If I could pivot off something Marc Maron said, optimism has become the edgiest thing creators can do in pop entertainment. Comic books and graphic novels attracted older readers in the 1980s and 1990s with darker, more cynical characters and storylines. After a couple of decades of gritty, hardboiled superheroes and antiheroes, the comics that embrace a more positive approach, like Mark Waid's Daredevil, can stand out as risky.

Daredevil, a.k.a. attorney Matt Murdock, has always been one of Marvel Comics' most tormented heroes, partly because he's a blind man with heightened senses that help him fight evil. He's also a street-level crime-fighter with a closer relationship to poverty and other urban problems than the likes of Thor and the Fantastic Four, who take on more outlandish cosmic menaces. Frank Miller in the 1980s and Brian Michael Bendis in the 2000s conceived the character as very much like a film noir hero, and put Murdock through a wringer that was harsh even by Marvel's angsty standards. The past 10 years have seen Murdock's life ruined in every possible way, including his secret identity made public and a stint in prison with his arch-nemeses. Andy Diggle's miniseries Shadowland, saw Murdock cross numerous moral lines while possessed by a bloodthirsty demon called Snakeroot. When you've got a demon named "Snakeroot" in your book, any pretense at real-world credibility goes out the window.

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Friday, January 20, 2012

ATL comic book creators make a splash with 2012 projects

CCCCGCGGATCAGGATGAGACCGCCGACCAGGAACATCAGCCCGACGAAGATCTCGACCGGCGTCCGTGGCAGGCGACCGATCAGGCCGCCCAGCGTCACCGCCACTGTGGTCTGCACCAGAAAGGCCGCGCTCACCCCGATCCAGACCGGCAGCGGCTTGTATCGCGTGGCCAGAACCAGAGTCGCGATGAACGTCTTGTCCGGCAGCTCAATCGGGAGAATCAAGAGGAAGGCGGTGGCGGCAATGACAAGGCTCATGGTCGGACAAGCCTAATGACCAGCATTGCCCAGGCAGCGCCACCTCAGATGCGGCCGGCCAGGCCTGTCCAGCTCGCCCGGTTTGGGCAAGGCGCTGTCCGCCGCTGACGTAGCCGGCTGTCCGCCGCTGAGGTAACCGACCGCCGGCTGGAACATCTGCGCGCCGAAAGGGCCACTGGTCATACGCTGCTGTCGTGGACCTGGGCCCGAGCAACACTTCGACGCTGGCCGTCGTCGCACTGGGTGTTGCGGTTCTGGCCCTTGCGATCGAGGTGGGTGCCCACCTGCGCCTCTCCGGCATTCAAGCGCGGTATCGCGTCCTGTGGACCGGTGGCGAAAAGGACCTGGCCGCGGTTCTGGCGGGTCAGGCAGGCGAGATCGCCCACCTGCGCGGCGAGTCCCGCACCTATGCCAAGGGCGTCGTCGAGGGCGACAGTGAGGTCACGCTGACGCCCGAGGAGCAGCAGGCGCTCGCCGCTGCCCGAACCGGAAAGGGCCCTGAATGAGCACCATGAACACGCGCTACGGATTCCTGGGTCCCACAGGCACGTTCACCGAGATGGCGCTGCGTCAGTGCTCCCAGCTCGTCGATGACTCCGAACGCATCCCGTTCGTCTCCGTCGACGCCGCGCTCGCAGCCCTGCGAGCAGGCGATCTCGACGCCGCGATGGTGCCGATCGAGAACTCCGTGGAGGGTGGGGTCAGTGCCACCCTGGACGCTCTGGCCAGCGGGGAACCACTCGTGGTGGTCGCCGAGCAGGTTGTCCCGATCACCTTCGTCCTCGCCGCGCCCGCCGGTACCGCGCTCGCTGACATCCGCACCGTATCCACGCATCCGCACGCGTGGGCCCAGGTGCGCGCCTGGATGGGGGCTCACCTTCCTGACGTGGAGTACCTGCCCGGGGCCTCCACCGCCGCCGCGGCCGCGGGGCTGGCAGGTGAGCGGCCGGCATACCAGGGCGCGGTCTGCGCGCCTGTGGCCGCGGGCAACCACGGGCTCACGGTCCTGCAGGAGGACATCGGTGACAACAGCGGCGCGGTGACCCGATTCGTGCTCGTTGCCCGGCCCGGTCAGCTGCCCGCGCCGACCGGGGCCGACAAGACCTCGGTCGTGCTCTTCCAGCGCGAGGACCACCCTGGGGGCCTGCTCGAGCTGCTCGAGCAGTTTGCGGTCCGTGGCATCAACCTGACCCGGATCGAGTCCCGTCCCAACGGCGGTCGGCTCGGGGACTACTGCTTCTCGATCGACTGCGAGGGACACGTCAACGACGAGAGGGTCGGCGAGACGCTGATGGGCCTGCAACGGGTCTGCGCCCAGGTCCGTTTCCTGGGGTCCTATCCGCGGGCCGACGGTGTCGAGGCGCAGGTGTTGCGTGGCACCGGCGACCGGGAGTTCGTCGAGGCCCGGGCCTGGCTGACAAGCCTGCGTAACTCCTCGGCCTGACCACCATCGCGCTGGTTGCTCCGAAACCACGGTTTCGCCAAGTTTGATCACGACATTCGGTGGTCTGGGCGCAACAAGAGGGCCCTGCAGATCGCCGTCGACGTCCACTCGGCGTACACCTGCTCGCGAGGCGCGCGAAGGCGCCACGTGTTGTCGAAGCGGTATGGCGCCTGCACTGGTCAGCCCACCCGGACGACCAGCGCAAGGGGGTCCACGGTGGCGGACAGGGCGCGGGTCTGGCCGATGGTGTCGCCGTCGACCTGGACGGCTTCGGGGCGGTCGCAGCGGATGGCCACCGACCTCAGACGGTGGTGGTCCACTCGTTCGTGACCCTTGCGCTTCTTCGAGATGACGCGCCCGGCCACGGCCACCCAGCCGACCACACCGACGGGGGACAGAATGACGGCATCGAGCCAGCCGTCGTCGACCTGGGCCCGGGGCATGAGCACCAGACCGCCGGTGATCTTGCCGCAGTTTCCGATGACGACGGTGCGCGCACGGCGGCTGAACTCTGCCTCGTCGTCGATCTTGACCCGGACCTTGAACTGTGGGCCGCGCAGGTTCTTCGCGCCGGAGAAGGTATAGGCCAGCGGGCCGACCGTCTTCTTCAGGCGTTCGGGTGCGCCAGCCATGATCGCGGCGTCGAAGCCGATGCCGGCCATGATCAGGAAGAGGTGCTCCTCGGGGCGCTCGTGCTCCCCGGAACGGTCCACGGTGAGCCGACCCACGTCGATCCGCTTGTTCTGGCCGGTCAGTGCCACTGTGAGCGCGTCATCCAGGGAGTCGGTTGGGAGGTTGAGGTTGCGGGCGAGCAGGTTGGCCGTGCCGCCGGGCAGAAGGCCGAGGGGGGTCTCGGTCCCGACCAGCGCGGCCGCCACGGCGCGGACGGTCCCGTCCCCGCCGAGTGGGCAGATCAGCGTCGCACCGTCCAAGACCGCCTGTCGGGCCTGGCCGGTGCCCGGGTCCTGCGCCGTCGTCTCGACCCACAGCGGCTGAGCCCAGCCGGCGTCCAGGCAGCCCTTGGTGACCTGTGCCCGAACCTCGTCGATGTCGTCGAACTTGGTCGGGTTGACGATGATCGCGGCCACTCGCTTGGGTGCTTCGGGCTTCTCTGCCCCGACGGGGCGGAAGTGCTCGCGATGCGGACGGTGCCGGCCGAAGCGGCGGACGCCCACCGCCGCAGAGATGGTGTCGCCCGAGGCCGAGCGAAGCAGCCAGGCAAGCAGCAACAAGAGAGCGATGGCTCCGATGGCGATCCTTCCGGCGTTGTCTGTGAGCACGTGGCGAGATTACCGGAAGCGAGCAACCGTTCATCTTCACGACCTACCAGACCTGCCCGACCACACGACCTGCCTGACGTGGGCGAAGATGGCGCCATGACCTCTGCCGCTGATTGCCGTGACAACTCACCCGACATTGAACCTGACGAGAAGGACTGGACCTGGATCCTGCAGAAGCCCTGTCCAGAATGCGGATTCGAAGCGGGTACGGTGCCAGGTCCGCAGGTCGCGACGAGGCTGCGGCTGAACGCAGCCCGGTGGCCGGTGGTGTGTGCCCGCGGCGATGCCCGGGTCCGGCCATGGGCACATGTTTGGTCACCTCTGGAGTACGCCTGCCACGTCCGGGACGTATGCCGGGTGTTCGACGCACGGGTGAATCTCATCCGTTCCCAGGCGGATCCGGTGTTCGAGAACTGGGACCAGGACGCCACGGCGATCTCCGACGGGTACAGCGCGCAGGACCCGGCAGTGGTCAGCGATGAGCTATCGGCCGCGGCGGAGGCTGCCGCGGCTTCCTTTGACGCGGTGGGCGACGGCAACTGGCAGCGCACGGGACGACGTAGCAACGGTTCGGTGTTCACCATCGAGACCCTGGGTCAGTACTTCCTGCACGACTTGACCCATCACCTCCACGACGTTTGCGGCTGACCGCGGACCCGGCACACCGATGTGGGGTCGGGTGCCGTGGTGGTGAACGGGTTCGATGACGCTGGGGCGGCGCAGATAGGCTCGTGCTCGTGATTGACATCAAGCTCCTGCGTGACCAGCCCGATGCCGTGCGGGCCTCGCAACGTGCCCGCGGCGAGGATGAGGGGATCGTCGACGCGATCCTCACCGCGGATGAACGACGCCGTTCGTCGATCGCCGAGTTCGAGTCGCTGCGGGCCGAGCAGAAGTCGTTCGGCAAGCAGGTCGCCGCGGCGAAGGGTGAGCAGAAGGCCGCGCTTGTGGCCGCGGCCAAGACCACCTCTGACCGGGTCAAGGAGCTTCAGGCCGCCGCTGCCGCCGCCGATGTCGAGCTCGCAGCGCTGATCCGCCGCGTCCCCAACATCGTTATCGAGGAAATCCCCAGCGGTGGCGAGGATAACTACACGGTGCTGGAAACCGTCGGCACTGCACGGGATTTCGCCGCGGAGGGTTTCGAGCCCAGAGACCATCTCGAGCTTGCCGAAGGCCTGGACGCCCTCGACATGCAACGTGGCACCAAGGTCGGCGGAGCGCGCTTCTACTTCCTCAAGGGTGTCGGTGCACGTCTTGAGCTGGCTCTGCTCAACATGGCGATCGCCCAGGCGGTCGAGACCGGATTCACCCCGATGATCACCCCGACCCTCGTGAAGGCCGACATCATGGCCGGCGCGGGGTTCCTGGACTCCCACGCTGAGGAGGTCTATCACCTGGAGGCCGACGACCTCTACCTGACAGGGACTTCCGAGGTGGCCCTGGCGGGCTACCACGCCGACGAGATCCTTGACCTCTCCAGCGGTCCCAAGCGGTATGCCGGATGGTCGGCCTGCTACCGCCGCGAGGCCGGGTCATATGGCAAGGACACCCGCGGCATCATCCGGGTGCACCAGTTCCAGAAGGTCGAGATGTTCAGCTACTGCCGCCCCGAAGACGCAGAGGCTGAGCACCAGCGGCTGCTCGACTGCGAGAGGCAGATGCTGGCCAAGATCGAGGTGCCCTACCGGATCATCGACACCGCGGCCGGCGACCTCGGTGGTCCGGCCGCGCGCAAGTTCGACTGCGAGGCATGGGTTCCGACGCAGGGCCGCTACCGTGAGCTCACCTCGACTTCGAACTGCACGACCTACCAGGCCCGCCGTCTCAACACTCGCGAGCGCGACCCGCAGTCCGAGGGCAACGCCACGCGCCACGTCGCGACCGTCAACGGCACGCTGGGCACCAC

Posted By on Fri, Jan 20, 2012 at 9:03 AM

THIS KIND OF SUCKS: DC Comics Stormwatch
Members of the Astonishing Atlanta Comic Book Scene demonstrate their versatility as a community with their diverse projects coming up for 2012. Publication dates can be tentative, especially for indie titles, but here are some coming comic book attractions. (If I miss anything important, let me know and I'll make the additions.)

Mark Bagley
: As he told me in our recent interview, the Marietta-based illustrator will be working on two books with writer Brian Michael Bendis: Marvel Comics' limited series Avengers Assemble (just in time for the big movie) and their off-beat, creator-owned take on super-powered individuals, Brilliant (Icon).

Shawn Crystal: The SCAD professor and artist has a three-issue arc with Marvel's Deadpool (aka "the merc with a mouth") beginning in late May.

Nathan Edmondson
: The Macon-based writer will be leaving DC Comics' Grifter as of issue 8, but is continuing his military adventure series The Activity and just announced the upcoming publication of Dancer, a 5-issue series involving a ballerinas and snipers debuting May 2.